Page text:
Adam Orth says during his talk at Game Developers Conference 2014 that gamer outrage can go out of hand, making game developers rethink their careers
For those not in the know, Adam Orth is a former Microsoft Creative Director who made a Twitter post on April 4 of last year that earned him backlash from outspoken gamers across the web. It was about Microsoft’s Xbox One always-on policy announced at the time (see below).
Four days after that post, he resigned due to the volume of vitriol he got. At this year’s Game Developers Conference (via Games Industry International), he shared his experiences with the outrage on his talk called ‘Mob Rules: The Destructive Power of Opinion and Online Community‘.
He first started out about how the crisis affected him personally, “I was becoming the next victim of the internet hate phenomenon. It was an absolute feeding frenzy. My public and private life was fair game. People began to distance themselves from me. I was dejected, ashamed and embarrassed. I destroyed my career and feared being blacklisted by the industry. I went from income to no income.”
Orth mentioned that the death threats went out of control, and added that this level of internet toxicity is still acceptable to this day and age. “The reason that internet threats are terrifying is not the possibility of the realisation of a violent act; it’s that society has regressed to a point that this behaviour and discourse is an acceptable and expected response to something someone doesn’t like or agree with,” he said.
Orth said that most game developers shrug this off because of this toxicity being a standard, perhaps even desensitised to this sort of behaviour, “[…]it’s overwhelming, ubiquitous and unstoppable. Somehow we’ve devolved while moving forward, and there’s no going back…”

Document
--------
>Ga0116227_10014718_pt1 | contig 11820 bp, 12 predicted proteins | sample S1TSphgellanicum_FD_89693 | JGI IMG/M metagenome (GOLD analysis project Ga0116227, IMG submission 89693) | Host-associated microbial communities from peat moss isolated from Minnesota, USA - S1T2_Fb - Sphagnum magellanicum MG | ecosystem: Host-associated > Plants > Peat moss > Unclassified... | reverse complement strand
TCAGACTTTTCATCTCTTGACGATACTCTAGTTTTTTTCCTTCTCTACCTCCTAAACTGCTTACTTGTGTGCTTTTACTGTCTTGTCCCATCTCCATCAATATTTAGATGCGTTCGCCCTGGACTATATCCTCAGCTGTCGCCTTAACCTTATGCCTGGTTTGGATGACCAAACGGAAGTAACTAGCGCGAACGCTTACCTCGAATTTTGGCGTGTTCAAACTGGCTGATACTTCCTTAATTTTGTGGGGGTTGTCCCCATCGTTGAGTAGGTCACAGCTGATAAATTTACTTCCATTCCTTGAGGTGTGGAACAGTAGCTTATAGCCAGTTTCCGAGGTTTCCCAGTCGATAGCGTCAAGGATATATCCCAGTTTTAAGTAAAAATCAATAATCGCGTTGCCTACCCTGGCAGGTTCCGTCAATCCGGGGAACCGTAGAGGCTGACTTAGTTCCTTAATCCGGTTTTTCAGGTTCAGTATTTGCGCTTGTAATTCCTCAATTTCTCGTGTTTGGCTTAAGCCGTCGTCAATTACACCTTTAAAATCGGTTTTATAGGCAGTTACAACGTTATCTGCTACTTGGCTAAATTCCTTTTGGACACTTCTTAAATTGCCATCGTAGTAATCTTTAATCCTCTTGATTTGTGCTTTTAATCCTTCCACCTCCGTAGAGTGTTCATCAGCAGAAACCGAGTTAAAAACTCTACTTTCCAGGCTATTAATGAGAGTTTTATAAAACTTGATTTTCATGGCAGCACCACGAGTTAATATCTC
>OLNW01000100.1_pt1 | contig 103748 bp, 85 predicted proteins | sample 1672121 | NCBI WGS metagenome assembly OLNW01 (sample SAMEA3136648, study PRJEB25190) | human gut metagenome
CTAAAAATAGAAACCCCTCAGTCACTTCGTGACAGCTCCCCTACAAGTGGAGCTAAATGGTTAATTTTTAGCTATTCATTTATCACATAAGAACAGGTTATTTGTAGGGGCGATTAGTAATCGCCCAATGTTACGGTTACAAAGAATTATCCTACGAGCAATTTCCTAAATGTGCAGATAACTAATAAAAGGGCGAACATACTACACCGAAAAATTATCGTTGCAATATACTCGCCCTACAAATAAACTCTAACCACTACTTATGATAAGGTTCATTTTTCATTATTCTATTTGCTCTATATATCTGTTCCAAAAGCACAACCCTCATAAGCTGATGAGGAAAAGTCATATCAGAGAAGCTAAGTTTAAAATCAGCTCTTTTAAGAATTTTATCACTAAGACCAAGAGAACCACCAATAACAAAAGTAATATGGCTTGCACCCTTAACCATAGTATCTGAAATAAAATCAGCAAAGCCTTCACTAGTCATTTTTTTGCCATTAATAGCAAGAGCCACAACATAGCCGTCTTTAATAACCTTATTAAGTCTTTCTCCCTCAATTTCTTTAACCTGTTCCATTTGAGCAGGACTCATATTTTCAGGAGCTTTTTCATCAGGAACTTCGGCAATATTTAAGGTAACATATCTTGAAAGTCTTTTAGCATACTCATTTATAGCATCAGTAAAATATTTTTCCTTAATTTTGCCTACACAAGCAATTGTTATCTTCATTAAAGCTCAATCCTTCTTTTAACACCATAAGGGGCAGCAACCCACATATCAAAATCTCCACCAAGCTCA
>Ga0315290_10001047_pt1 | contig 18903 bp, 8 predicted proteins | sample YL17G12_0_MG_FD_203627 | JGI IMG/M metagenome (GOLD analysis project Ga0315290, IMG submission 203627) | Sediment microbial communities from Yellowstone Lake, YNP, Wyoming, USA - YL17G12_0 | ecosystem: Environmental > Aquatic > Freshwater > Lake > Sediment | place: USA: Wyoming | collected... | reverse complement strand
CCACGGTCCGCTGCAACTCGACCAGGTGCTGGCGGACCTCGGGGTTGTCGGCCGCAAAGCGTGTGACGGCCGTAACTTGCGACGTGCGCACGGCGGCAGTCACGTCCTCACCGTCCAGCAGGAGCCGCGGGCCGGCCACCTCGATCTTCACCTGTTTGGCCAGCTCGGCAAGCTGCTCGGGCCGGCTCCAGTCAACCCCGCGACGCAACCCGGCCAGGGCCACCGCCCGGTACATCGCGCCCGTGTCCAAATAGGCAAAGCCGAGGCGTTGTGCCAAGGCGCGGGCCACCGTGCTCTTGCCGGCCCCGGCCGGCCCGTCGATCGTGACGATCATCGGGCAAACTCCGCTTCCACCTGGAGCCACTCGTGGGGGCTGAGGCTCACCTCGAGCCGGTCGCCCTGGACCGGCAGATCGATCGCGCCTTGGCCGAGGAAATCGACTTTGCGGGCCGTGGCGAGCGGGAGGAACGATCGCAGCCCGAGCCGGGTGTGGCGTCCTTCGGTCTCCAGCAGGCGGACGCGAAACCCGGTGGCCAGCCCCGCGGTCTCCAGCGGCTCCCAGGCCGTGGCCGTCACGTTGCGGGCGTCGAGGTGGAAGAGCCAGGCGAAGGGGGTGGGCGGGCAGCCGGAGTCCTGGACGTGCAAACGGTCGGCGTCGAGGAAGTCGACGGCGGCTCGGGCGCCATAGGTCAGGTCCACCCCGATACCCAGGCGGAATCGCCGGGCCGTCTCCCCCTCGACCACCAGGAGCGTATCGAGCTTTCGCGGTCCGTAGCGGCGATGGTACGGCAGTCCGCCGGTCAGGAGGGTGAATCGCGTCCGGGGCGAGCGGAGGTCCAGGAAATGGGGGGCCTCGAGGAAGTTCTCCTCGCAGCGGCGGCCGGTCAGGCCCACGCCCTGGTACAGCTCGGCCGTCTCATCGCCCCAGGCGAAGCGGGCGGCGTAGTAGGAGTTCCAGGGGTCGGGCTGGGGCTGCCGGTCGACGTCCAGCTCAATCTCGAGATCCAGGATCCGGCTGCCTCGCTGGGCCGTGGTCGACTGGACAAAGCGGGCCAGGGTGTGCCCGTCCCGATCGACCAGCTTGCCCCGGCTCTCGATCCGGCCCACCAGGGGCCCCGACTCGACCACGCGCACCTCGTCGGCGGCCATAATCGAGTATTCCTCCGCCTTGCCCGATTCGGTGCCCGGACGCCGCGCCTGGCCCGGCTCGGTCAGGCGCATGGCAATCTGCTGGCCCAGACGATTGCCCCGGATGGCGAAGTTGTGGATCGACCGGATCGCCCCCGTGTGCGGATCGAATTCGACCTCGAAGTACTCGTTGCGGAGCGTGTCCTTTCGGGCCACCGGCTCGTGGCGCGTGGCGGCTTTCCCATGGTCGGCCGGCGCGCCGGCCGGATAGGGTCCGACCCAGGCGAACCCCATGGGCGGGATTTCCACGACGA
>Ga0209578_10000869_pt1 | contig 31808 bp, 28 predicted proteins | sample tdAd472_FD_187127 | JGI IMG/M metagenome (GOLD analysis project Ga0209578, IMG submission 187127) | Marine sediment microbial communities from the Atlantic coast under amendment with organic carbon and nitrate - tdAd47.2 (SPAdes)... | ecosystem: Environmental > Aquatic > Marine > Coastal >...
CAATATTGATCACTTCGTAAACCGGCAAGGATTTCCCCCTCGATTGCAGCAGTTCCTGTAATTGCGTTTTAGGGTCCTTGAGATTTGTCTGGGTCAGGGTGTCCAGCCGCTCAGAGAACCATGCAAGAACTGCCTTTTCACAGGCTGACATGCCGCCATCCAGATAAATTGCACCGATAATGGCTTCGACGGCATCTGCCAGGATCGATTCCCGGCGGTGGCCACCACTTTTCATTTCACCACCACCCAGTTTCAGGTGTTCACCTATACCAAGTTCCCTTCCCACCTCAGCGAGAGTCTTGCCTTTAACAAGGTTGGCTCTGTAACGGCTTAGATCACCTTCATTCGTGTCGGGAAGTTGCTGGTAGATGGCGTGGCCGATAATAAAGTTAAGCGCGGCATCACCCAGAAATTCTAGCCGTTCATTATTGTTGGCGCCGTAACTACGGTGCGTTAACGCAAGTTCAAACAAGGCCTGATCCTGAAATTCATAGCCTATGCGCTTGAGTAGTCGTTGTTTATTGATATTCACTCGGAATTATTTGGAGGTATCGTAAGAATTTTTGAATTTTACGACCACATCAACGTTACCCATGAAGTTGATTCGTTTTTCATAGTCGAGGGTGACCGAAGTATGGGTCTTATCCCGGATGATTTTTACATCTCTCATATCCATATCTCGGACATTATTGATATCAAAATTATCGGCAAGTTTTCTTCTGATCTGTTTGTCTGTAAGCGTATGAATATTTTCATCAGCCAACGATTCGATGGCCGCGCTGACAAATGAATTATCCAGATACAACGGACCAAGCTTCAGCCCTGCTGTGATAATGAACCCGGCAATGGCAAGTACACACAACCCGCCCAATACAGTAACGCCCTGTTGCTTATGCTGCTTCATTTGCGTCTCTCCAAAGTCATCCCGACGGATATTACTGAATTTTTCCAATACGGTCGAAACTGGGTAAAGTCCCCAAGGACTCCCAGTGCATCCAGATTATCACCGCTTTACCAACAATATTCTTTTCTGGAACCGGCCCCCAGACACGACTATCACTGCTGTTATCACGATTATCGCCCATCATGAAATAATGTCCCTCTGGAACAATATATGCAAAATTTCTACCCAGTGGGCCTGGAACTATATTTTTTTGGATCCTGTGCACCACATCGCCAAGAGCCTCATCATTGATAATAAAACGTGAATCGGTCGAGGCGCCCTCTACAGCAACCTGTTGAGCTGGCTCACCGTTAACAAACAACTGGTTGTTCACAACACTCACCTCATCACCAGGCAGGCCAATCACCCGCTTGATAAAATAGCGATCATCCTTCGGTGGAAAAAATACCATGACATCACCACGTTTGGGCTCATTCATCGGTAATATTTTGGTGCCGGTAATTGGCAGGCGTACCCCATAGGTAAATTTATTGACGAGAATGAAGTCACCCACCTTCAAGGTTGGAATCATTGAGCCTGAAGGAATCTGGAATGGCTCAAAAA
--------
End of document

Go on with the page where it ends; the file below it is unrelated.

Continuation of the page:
He spoke and tried to get comments from developers on the situation back then, though they remained anonymous for obvious reasons. The result was that internet toxicity was hurting these folks and were making them rethink their career. “It’s chilling. [A developer told me that this] represents a total breakdown of how our industry fundamentally functions and foreshadows possible dark times ahead. Internet toxicity has the power to s*** on something beautiful and destroy it,” said Orth.
He also brought up examples like Flappy Bird creator Dong Ngyuen who had to take down his game because of internet vitriol. To counterpoint, he brings up League of Legends creator Riot Games who handled online misbehavior effectively and Journey creator thatgamecompany who removed voice and text chat from its game to foster co-operation.
Despite its torridness, Orth was grateful for the experience as it taught him a lot, “You either curl up in the fetal position or you carry on…This was the best thing that happened to me. When I tell that to people they can’t believe it, but it’s f***ing true. When everything burned to the ground, it became a forcing function for radical reset. I saw it as an opportunity of a lifetime. I grew closer to my friends and family, I matured as a person, I became a better parent, got healthy and lost 50 pounds, and I recommitted and rededicated myself to my creative life.”
His advice to developers facing such issues? “Life is too short to worry about anonymous internet activity,” he said, “You have to look inward and block it out. What they are saying is a reflection of their life, not yours. Fighting back on their level is pointless. Eventually they tire out. Keep building, keep dreaming.”